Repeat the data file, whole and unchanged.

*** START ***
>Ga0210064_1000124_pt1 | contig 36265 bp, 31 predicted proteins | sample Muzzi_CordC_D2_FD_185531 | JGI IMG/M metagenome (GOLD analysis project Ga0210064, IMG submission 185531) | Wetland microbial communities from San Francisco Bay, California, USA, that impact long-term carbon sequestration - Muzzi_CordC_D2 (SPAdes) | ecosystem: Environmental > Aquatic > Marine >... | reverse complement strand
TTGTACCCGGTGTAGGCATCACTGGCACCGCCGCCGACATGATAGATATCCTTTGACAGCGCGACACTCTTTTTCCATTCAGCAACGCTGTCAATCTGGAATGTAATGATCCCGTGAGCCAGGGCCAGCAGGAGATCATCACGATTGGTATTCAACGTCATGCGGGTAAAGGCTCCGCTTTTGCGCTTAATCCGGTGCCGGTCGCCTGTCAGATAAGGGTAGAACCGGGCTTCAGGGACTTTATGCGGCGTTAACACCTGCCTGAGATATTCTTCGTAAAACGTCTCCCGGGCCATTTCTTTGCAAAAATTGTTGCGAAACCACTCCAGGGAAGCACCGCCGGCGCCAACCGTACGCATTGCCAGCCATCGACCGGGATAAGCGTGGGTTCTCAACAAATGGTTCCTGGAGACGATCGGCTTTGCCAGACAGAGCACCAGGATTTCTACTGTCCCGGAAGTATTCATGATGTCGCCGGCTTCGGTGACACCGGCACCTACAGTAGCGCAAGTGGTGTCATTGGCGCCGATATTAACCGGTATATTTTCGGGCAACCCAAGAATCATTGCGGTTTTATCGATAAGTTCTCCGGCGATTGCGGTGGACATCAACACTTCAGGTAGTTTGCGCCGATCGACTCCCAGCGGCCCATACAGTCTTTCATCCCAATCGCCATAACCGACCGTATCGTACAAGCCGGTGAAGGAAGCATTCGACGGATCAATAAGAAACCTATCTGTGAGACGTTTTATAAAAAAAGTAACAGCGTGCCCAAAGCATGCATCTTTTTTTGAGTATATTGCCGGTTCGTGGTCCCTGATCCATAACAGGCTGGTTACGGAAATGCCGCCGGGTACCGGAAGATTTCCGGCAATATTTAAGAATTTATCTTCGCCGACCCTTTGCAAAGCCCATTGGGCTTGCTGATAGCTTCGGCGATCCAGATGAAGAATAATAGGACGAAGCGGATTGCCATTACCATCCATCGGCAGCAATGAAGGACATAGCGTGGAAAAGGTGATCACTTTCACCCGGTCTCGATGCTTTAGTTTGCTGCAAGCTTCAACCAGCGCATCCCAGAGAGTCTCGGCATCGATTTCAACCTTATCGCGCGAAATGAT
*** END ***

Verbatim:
>Ga0210064_1000124_pt1 | contig 36265 bp, 31 predicted proteins | sample Muzzi_CordC_D2_FD_185531 | JGI IMG/M metagenome (GOLD analysis project Ga0210064, IMG submission 185531) | Wetland microbial communities from San Francisco Bay, California, USA, that impact long-term carbon sequestration - Muzzi_CordC_D2 (SPAdes) | ecosystem: Environmental > Aquatic > Marine >... | reverse complement strand
TTGTACCCGGTGTAGGCATCACTGGCACCGCCGCCGACATGATAGATATCCTTTGACAGCGCGACACTCTTTTTCCATTCAGCAACGCTGTCAATCTGGAATGTAATGATCCCGTGAGCCAGGGCCAGCAGGAGATCATCACGATTGGTATTCAACGTCATGCGGGTAAAGGCTCCGCTTTTGCGCTTAATCCGGTGCCGGTCGCCTGTCAGATAAGGGTAGAACCGGGCTTCAGGGACTTTATGCGGCGTTAACACCTGCCTGAGATATTCTTCGTAAAACGTCTCCCGGGCCATTTCTTTGCAAAAATTGTTGCGAAACCACTCCAGGGAAGCACCGCCGGCGCCAACCGTACGCATTGCCAGCCATCGACCGGGATAAGCGTGGGTTCTCAACAAATGGTTCCTGGAGACGATCGGCTTTGCCAGACAGAGCACCAGGATTTCTACTGTCCCGGAAGTATTCATGATGTCGCCGGCTTCGGTGACACCGGCACCTACAGTAGCGCAAGTGGTGTCATTGGCGCCGATATTAACCGGTATATTTTCGGGCAACCCAAGAATCATTGCGGTTTTATCGATAAGTTCTCCGGCGATTGCGGTGGACATCAACACTTCAGGTAGTTTGCGCCGATCGACTCCCAGCGGCCCATACAGTCTTTCATCCCAATCGCCATAACCGACCGTATCGTACAAGCCGGTGAAGGAAGCATTCGACGGATCAATAAGAAACCTATCTGTGAGACGTTTTATAAAAAAAGTAACAGCGTGCCCAAAGCATGCATCTTTTTTTGAGTATATTGCCGGTTCGTGGTCCCTGATCCATAACAGGCTGGTTACGGAAATGCCGCCGGGTACCGGAAGATTTCCGGCAATATTTAAGAATTTATCTTCGCCGACCCTTTGCAAAGCCCATTGGGCTTGCTGATAGCTTCGGCGATCCAGATGAAGAATAATAGGACGAAGCGGATTGCCATTACCATCCATCGGCAGCAATGAAGGACATAGCGTGGAAAAGGTGATCACTTTCACCCGGTCTCGATGCTTTAGTTTGCTGCAAGCTTCAACCAGCGCATCCCAGAGAGTCTCGGCATCGATTTCAACCTTATCGCGCGAAATGAT